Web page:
CZ Scorpion 3+ Micro

Good Genes Equals A Fistful Of Fun!
; .

CZ’s most popular firearm just got better — the result of good genes blended with requested upgrades gives an even more shooter-friendly 9mm package!

By international regulation there are certain guns that require you to have a brief but all-encompassing Technicolor fantasy whenever you pick one up. Grab a ’73 lever-action or a Peacemaker and you’re John Wayne pursuing the bad guys — Wanted: Dead or Alive. Heft a Tommy Gun and you’re transformed into Elliot Ness, doling out gangster justice on the streets of Prohibition-era Chicago. Pick up a PPK and you instantly become a certain well-known “double-naught” spy.

I defy you to pick up the CZ Scorpion 3+ Micro and not slip into a daydream of protecting a powerful dignitary with your briefcase machine pistol, or standing by ready to storm a nest of Tangos in some dim European walk-up. It’s a powerful sensation and frankly, it’s okay. In fact, it defines this month’s cover gun — it’s part fantasy, part utility blended with fully functional fun.


It really doesn’t matter which side you’re looking at — the Scorpion 3+ Micro
has an AR-style mag release, lower bolt catch and safety in the same place.

Gorilla Talk

Okay, first and foremost we need to address the big, fat purple gorilla in the room: pistol stabilizing braces. The Scorpion 3+ Micro doesn’t come with one although there are ample aftermarket units available and most owners will probably choose one. However, CZ won’t sell one to you unless you are in law enforcement.

Everyone I showed the CZ to had the same general reaction: “Wow, really cool gun. Where’s the brace?” I actually got tired of explaining it didn’t come with one, it wasn’t offered to me and frankly, I didn’t feel like dealing with the whole mess.

Here’s why — we’ve done several reviews of pistols, which did include a brace as standard equipment. All of them have been top-flight and would be quite handy in many CQB self-defense scenarios. Each time, I’ve come very close to purchasing the test gun but I never did because there is one giant fly in the ointment: federal laws and the vagaries of rule interpretations.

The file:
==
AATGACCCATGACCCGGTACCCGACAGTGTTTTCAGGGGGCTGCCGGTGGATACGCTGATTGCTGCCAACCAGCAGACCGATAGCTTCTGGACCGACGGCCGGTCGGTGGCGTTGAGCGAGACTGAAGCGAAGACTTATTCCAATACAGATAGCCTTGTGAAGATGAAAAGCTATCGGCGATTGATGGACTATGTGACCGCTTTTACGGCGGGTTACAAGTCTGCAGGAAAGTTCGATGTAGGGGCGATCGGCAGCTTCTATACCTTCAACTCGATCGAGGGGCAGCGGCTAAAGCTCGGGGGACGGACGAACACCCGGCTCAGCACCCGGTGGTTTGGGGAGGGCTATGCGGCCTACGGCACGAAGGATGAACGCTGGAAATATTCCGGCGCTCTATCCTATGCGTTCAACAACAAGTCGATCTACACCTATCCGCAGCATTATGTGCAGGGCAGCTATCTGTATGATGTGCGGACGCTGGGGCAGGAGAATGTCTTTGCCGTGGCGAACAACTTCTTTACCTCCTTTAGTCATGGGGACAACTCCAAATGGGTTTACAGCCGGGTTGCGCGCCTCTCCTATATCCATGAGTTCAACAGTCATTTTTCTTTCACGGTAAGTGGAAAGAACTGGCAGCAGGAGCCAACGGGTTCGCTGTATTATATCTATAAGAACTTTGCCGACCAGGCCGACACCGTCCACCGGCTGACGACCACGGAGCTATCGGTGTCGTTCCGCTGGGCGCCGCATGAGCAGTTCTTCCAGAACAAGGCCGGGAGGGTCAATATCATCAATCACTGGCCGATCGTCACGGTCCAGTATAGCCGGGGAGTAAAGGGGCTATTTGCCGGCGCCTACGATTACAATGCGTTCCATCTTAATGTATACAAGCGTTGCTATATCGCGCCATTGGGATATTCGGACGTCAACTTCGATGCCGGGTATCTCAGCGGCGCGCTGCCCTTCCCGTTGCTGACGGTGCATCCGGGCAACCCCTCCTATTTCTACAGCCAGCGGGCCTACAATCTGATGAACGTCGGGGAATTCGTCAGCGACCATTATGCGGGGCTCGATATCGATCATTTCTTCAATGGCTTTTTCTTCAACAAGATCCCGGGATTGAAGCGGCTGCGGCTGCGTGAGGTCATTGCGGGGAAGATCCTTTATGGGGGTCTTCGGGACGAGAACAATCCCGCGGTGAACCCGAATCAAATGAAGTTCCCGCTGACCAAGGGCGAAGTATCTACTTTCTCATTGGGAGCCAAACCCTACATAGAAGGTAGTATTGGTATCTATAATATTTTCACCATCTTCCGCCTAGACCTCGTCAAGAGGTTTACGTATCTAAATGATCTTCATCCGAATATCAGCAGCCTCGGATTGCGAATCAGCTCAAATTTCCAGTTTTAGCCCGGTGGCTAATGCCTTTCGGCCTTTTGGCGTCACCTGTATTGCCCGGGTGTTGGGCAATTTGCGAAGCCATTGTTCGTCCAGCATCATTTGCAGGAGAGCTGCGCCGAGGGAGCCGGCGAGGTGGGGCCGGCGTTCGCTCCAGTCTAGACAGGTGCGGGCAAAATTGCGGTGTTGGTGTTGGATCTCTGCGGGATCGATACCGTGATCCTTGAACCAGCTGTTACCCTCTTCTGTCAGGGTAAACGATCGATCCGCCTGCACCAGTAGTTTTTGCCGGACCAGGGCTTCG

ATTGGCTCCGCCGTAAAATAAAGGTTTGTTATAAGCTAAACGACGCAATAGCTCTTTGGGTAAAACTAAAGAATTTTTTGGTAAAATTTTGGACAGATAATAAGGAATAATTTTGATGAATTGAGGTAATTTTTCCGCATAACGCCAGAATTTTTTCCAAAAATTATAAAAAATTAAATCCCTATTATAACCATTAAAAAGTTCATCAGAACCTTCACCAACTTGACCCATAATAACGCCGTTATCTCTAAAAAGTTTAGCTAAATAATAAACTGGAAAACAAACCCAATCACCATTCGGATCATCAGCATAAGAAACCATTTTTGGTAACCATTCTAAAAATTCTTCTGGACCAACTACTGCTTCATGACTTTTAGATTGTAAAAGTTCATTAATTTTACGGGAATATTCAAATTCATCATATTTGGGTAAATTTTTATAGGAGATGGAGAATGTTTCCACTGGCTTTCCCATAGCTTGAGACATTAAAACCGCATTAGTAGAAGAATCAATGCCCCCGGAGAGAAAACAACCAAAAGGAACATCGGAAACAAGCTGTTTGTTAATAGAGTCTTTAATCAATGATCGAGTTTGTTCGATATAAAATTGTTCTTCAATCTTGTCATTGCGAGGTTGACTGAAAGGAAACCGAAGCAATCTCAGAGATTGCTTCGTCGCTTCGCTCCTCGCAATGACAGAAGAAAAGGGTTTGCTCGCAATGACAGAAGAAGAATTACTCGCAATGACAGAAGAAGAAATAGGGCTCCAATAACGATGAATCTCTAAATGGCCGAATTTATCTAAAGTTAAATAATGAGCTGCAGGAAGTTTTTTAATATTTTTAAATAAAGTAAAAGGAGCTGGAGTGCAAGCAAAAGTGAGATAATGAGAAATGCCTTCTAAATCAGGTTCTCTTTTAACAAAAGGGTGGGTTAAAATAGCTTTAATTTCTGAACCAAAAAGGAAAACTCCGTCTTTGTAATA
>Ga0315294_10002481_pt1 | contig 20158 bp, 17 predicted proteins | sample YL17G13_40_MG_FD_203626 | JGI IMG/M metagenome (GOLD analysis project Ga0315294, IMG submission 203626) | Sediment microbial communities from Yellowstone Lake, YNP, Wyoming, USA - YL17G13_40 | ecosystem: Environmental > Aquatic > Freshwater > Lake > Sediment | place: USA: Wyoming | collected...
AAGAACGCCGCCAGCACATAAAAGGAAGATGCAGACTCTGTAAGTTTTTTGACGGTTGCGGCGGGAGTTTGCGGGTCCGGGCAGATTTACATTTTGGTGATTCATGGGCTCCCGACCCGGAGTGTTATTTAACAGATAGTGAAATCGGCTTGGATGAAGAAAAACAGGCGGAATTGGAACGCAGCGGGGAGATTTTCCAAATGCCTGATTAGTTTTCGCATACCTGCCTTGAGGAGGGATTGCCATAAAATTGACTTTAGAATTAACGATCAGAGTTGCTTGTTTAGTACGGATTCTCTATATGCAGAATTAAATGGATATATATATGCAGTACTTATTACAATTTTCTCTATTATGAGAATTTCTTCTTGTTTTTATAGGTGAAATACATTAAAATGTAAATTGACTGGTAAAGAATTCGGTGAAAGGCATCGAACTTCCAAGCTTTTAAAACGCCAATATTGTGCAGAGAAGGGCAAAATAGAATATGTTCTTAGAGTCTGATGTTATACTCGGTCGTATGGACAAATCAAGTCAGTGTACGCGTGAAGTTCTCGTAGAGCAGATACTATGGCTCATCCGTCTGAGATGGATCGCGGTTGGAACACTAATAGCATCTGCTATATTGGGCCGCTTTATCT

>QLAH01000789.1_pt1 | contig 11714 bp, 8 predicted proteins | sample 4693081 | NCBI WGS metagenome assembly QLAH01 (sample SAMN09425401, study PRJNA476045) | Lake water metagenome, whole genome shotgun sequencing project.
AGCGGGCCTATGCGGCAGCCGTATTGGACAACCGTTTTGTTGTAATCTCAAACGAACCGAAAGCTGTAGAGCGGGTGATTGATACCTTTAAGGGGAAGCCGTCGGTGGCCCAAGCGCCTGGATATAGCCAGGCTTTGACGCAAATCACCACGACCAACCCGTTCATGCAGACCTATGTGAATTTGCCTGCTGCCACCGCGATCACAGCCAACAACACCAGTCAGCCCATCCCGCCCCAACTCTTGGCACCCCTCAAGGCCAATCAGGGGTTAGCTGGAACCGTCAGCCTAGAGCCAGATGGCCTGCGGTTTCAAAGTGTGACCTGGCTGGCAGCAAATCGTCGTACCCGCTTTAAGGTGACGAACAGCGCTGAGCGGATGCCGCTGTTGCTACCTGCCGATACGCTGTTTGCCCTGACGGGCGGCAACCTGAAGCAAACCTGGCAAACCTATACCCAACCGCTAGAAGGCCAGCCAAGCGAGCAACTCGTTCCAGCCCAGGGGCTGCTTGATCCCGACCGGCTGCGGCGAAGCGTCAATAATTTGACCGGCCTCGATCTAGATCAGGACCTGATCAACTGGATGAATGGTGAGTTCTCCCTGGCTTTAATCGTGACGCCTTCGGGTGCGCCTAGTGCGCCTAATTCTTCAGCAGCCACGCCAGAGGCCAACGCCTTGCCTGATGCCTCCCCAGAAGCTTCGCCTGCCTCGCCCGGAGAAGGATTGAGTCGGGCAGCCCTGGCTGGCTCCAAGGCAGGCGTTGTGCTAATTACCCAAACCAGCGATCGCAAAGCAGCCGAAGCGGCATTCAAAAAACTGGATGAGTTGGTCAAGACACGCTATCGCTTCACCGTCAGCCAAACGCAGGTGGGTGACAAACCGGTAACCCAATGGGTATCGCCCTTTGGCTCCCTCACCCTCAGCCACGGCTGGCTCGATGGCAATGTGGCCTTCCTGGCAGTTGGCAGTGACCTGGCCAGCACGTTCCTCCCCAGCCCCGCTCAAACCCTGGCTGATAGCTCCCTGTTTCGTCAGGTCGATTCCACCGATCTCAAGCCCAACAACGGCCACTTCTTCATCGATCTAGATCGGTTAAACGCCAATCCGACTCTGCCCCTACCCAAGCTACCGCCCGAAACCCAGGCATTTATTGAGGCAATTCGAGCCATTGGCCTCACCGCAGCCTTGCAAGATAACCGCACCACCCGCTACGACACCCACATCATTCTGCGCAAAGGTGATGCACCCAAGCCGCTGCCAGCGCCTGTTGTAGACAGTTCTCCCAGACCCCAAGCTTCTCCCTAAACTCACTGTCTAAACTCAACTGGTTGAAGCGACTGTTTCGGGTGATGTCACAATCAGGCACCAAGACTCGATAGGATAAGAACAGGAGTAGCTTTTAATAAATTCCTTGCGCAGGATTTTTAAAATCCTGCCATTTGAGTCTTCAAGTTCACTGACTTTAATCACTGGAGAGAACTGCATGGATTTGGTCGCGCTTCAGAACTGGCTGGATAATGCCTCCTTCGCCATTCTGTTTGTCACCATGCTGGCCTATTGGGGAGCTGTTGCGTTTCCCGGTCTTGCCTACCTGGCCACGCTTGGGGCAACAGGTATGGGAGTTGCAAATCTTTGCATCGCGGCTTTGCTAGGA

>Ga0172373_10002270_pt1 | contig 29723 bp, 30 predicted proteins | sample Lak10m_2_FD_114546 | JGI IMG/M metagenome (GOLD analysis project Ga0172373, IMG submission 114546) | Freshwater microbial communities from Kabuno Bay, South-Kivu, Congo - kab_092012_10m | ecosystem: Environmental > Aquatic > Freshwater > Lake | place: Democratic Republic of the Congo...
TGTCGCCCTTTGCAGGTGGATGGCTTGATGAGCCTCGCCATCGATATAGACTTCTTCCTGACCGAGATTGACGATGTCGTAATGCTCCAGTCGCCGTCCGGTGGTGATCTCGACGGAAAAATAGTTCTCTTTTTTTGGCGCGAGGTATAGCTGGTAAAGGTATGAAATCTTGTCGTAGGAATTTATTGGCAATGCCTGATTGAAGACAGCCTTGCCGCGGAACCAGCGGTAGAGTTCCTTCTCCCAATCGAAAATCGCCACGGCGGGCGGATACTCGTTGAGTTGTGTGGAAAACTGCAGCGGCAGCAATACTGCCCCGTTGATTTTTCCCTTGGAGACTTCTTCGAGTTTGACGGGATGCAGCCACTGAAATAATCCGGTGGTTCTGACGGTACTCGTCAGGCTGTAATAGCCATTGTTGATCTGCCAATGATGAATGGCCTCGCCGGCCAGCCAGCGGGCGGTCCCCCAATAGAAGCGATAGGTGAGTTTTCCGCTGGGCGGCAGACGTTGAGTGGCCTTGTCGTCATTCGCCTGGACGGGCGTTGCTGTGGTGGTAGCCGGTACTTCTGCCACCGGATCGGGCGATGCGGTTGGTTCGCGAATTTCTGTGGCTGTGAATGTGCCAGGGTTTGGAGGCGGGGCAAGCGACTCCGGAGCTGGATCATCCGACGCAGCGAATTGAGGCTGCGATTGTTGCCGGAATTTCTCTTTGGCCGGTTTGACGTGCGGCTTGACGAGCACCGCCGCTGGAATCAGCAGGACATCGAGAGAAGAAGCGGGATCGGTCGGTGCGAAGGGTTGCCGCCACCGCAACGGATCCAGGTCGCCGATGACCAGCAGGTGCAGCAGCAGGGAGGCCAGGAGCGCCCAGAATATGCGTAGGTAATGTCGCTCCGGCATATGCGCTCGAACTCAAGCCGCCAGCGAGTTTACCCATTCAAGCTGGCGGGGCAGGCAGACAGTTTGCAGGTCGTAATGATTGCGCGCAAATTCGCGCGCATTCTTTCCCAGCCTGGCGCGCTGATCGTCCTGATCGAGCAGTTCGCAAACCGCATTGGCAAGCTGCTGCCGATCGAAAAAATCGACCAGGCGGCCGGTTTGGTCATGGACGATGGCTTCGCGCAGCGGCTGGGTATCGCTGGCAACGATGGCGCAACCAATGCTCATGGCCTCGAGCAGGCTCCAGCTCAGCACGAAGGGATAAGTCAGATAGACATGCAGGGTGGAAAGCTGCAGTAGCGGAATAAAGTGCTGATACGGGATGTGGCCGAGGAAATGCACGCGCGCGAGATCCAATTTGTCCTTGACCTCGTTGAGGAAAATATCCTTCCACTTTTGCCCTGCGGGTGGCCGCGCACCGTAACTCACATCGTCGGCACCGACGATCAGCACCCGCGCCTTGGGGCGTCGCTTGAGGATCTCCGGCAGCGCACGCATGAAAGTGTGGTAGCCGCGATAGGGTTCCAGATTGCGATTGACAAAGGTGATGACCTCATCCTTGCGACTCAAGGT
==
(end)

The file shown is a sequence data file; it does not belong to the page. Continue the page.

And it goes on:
For the consumer, at the very split-second of this writing in the majority of places, you can legally attach a brace to a pistol and shoulder the weapon “incidentally” and “occasionally” during the course of usage. Let’s be frank — it’s what many people do. However, if you shoulder it every time or intentionally, you are effectively using it as a Short Barreled Rifle (SBR), which must be registered under the National Firearms Act (NFA). So far, to my knowledge, no one has been prosecuted for using a pistol brace in such a manner but since most of us develop a severe rash when running afoul of the BATF, you should be circumspect when using one.

Also complicating matters is pending “guidance” from BATF, which could be enacted at any moment and would essentially throw the whole concept of pistol braces squarely into the SBR territory. Would they “grandfather” existing braces? The betting money says “no,” so you’d either have to have register under the NFA and apply for the required $200 tax stamp, or destroy the brace. Ugh. With a literal stroke of a pen, an entire industry segment would be wiped out and a few million shooters turned into instant outlaws. Perhaps this is one reason the government hasn’t pushed the issue — yet.

Against this background, there are practical matters for a magazine editor. It should already be obvious we cannot publish anything that runs afoul of the law or even staggers within 10 feet of the border. Same for gun makers. This is why there are many brace-compatible guns on the market, some of which even come with a brace as standard equipment. However, manufacturers develop severe lockjaw whenever some silly old gun ’riter wants to publish an article suggesting you might actually use the brace as most people do in the real world.

This state of affairs reminds me of the old saying: “Everybody wants to go to Heaven, but nobody wants to die.”

As one example, our last story involving a brace — which was not a CZ product — involved around 50 emails and several meetings, both internally and with the manufacturer. If you think Bill Clinton’s explanation regarding his rendezvous with a certain blue-dress-wearing intern was complicated, you should see the “rules of engagement” regarding what is permissible when talking about pistol braces. Are you beginning to see why the whole thing is really more trouble than it’s worth to describe?

So, let’s put the whole can of worms to bed — if braces are still legal in your physical location when you read these words, I’d encourage you to buy one if you purchase a CZ 3+ Micro pistol, then use it in a legal fashion. However, if they’ve become an NFA item or are just plain illegal, well, we had a lot of fun while it lasted.


CZ Scorpion Gear List: Optic: Aimpoint Duty RDS
Ammo: Speer Gold Dot 124-grain JHP, Light: Acebeam Defender P15
Case: SKB Double Pistol, Watch: 5.11 Outpost Chrono


The DNA of the Scorpion 3+ Micro harkens back to the Skorpion submachine pistol developed in Czechoslovakia in the 1950s and widely issued to Soviet-bloc countries as personal sidearm for non-combat soldiers, officers and to special forces. After the commie cookie crumbled, follow-on designs improved on the type and it was even used by counter-terrorist agencies and VIP protective details across the globe. If you needed an extremely compact package capable of dropping lots of 9mm bullets rapidly, the Skorpion and its heirs were a good choice.